Quite frankly, anything is possible until a deal is laid out, and the ink dries on the grant of rights from all 10 member schools. You just can never know for sure, and that’s how the people involved in this want it. Rule number one in negotiating is you never lay your hand out before it is ready.

However, in my continued conversations with sources close to Utah and the Pac-12, I still am not getting that vibe and don’t consider it likely at this conjecture. In fact, since I last wrote about the Pac-12 media rights, the so-called “Four Corner” schools who have been the main targets of the defection rumor mill have all publicly refuted the notion they are leaving the Pac-12. Some of them multiple times.

Could they be bluffing? Again, anything is possible, but at this point we are talking about a lot of high-ranking officials from several different schools on the books saying they are invested in the Pac-12. It would be pretty remarkable that so many people would stick their neck out there only to turn out to be lying.

Academics Matter In These Negotiations. A Lot.

In the same vein as the Big Ten and ACC Conferences, the Pac-12 greatly values their academic prowess and how they all work together as a conference on the research front. This can’t be stated enough because it’s a huge motivation for the remaining 10 schools to stay together.

Academics and the research grants they provide, give the conference and their member schools a nice chunk of change, more so than any TV deal for sports ever will. This vast intellectual infrastructure the Pac-12 has with each other is a very important piece of this puzzle, and despite what others on the outside want to believe, it does move the needle for those in the negotiating room.

For example, the University of Utah has seen a $171 million growth from 2018 to 2022 in research dollars brought in. According to this article from the University of Utah, the school reached $686 million in research dollars in the fiscal year 2022 and continues to see growth in that arena due to its connection to the Pac-12 and the other AAU schools associated with the conference. That number makes the alleged $28-$35 million of a potential television deal look like peanuts and that is just one school in the conference.

For the record, Washington and Stanford currently bring in over a billion dollars each in research and development to the Pac-12 with other members starting to close in on that mark.

Call it pretentious, or snobby if you like, but regardless of how you feel about that stance, this is something the conference and its presidents who make the decisions about the future value above all else meaning it will continue to be weighed as these negotiations go on. No one is going to jump ship solely based on sports and the tv deals they bring alone.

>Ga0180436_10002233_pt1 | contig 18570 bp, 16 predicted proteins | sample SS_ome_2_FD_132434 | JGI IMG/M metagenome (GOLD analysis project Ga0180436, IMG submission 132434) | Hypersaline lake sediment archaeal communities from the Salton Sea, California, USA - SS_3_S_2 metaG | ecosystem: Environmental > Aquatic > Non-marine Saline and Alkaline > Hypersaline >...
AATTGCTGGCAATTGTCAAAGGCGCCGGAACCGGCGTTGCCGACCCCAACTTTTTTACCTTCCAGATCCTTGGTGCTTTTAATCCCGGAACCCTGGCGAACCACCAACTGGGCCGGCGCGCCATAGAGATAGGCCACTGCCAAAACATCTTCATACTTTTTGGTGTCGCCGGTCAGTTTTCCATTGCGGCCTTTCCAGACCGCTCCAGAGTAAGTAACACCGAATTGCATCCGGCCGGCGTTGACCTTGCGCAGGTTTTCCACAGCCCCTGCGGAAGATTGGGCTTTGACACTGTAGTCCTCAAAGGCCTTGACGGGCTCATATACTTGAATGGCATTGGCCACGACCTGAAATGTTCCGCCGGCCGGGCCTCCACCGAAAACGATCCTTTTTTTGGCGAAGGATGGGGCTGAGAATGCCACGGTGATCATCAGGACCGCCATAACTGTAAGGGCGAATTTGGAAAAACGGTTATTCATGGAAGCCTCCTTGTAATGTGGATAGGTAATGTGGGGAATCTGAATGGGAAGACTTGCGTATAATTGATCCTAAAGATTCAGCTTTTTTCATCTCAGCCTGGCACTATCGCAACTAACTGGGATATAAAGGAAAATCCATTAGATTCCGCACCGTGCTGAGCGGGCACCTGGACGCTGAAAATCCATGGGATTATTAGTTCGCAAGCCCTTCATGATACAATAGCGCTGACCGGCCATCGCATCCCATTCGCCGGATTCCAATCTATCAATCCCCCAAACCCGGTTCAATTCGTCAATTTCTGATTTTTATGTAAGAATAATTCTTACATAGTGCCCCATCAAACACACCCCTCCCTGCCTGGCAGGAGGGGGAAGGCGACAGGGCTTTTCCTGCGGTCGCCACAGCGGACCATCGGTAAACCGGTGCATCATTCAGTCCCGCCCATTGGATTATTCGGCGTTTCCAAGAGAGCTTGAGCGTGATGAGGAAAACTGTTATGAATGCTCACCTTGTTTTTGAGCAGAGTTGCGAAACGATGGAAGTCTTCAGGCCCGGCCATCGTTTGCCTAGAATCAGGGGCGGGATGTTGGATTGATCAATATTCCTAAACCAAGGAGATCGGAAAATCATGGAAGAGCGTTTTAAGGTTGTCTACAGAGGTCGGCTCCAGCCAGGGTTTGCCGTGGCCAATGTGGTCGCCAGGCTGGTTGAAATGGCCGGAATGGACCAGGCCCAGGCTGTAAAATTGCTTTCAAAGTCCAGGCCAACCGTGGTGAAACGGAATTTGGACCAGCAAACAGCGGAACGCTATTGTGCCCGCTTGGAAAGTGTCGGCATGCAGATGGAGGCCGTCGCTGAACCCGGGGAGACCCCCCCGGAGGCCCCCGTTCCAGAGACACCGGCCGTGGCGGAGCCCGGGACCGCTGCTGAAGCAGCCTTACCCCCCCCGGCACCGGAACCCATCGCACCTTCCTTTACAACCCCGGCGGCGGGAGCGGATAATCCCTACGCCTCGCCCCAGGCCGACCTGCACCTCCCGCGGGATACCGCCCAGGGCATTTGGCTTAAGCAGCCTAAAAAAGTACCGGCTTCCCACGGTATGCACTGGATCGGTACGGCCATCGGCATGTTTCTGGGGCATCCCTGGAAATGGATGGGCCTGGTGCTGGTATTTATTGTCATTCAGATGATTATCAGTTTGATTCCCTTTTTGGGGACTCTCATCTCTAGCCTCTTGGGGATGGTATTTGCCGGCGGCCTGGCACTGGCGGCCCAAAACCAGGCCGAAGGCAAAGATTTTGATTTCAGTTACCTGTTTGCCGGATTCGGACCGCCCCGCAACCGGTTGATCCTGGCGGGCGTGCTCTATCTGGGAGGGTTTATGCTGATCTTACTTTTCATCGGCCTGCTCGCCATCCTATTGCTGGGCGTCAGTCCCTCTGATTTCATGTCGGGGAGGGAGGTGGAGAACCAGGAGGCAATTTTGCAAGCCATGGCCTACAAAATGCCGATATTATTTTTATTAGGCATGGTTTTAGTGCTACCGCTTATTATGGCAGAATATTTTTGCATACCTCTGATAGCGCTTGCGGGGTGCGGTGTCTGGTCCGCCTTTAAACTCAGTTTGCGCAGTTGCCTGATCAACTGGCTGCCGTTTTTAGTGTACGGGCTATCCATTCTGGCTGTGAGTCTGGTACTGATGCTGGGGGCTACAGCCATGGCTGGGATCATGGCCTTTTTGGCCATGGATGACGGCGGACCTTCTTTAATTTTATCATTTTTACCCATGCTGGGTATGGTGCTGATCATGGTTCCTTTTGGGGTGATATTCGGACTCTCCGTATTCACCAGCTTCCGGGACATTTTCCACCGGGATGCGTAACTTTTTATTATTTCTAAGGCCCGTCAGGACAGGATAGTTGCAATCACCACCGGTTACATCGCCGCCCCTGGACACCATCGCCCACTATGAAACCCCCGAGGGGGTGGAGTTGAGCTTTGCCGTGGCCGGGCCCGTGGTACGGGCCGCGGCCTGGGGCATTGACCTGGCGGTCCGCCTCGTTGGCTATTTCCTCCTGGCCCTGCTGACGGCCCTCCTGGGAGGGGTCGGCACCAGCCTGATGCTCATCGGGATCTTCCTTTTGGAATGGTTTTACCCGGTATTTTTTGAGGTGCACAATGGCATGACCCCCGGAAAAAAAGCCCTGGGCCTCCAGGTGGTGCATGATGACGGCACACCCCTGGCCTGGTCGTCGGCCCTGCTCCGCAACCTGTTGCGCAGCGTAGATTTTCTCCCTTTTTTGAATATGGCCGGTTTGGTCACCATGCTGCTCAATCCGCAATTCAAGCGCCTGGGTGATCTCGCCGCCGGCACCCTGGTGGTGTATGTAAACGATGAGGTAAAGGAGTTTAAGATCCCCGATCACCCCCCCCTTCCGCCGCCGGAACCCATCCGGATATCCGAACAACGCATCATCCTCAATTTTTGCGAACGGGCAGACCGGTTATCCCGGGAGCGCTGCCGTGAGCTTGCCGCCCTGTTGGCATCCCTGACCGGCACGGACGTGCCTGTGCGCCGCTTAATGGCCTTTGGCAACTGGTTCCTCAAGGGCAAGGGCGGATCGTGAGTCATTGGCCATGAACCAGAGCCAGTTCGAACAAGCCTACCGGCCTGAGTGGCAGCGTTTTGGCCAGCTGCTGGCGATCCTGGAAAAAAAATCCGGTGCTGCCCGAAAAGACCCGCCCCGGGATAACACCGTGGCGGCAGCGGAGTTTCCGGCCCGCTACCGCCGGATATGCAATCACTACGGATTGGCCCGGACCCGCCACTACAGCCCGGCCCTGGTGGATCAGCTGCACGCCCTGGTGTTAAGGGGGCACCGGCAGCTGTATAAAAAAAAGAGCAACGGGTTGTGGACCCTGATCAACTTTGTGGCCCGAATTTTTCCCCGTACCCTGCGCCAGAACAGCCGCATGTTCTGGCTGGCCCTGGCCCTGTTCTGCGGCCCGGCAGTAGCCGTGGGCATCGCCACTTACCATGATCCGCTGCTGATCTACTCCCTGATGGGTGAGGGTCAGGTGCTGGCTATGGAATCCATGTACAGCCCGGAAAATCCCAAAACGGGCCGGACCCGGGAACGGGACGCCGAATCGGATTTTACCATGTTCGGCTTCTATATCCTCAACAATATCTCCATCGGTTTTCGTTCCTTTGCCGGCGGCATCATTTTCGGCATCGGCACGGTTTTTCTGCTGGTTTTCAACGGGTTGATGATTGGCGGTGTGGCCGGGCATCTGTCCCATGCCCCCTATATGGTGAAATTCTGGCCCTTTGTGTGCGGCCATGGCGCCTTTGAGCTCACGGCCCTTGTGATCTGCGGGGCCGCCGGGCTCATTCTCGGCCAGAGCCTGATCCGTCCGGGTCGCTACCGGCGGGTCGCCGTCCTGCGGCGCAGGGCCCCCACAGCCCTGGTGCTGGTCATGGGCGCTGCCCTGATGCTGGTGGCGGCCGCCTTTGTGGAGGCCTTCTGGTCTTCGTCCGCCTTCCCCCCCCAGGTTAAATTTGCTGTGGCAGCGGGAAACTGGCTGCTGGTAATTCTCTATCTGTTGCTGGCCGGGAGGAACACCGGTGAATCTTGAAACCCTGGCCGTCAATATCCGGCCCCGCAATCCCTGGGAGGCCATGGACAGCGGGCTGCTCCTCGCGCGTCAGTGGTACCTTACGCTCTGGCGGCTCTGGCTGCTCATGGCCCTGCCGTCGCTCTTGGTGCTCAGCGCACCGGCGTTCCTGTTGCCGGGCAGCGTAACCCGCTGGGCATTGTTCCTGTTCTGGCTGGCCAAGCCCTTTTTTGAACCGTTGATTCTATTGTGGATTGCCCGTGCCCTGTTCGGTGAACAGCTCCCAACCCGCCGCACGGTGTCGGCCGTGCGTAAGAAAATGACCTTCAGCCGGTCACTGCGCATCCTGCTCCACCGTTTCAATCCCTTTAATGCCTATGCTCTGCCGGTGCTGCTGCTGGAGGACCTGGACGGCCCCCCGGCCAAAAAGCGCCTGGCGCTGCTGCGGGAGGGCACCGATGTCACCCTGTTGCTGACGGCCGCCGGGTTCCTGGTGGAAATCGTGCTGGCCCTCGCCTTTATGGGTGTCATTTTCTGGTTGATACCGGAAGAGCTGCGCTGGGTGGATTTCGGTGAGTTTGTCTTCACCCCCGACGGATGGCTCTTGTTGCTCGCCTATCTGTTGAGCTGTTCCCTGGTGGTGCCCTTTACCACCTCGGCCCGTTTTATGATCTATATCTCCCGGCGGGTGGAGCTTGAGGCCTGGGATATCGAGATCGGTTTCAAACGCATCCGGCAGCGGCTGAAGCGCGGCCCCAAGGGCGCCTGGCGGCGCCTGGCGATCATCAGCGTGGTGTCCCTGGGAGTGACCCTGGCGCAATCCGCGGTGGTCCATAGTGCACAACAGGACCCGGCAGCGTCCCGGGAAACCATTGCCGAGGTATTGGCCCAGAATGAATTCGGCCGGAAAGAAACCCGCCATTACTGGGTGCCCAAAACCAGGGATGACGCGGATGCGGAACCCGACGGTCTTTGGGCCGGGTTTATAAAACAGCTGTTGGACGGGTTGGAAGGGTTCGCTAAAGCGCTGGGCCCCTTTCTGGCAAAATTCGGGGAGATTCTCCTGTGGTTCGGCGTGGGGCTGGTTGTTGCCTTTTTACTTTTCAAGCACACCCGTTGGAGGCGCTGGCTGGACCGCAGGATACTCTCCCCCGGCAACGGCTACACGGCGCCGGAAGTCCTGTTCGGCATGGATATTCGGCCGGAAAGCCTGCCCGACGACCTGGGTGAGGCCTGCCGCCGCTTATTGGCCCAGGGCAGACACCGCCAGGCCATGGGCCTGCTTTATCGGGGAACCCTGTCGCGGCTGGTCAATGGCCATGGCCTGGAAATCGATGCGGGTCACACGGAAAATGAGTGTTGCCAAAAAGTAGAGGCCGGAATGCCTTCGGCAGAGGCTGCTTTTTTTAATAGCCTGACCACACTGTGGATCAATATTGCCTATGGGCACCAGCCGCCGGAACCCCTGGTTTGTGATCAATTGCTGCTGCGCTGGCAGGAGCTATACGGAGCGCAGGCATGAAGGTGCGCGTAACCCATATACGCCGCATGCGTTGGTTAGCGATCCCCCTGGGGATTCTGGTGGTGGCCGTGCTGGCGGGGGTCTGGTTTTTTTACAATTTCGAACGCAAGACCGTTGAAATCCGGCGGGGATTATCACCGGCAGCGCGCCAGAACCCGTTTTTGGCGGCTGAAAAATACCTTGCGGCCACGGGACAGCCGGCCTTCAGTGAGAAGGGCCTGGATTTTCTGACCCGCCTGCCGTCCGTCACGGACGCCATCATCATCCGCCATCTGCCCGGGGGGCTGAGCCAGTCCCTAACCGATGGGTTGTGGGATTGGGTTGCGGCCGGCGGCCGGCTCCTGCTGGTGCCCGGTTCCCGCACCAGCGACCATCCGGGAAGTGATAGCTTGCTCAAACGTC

Putting A Bow On This Round Of Discussion

To wrap things up I think it is once again important to acknowledge my sphere of sources on this topic is not exhaustive, and rather focused on one specific school in the Pac-12. I feel good about the information I’ve received thus far, as it seems to be in line with those who can cast a bigger net. I also believe it’s important to note what I’ve heard has not drastically changed in months which tends to be a good indicator the information is on the right track.

I keep emphasizing this point because I think a big disservice has been done to fans with how this topic has been reported over the last (almost) year. I want to be as upfront as possible about the limitations of my information so that you can determine your thoughts on the situation for yourself.

Media negotiations are a tough topic to cover because they are so secretive and for good reason. There are only a select few people who truly know the full scope of what is happening and if huge leaks take place, it’s pretty easy to source the cause, therefore, lips tend to be tight on the matter.

That is why I also feel it is important to continue applying these rules when consuming anything on the topic of this Pac-12 media negotiation:

  1. Who would actually be involved in these discussions?
  2. Are the sources being cited reasonably specific to who would be involved?
  3. Has the messaging/attitude changed from those who would be involved?

Basically, watch closely those who would be involved in the negotiation room and take your cues from them. If they don’t appear to be panicking, you probably shouldn’t either.

Michelle Bodkin is the Utah Utes Insider for KSLsports.com and host of both the Crimson Corner Podcast (SUBSCRIBE) and The Saturday Show (Saturday from 10 a.m.–12 p.m.) on The KSL Sports Zone. Follow her on Twitter and Instagram: @BodkinKSLsports

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Opinion: Unpacking Latest On Pac-12 Media Rights Negotiations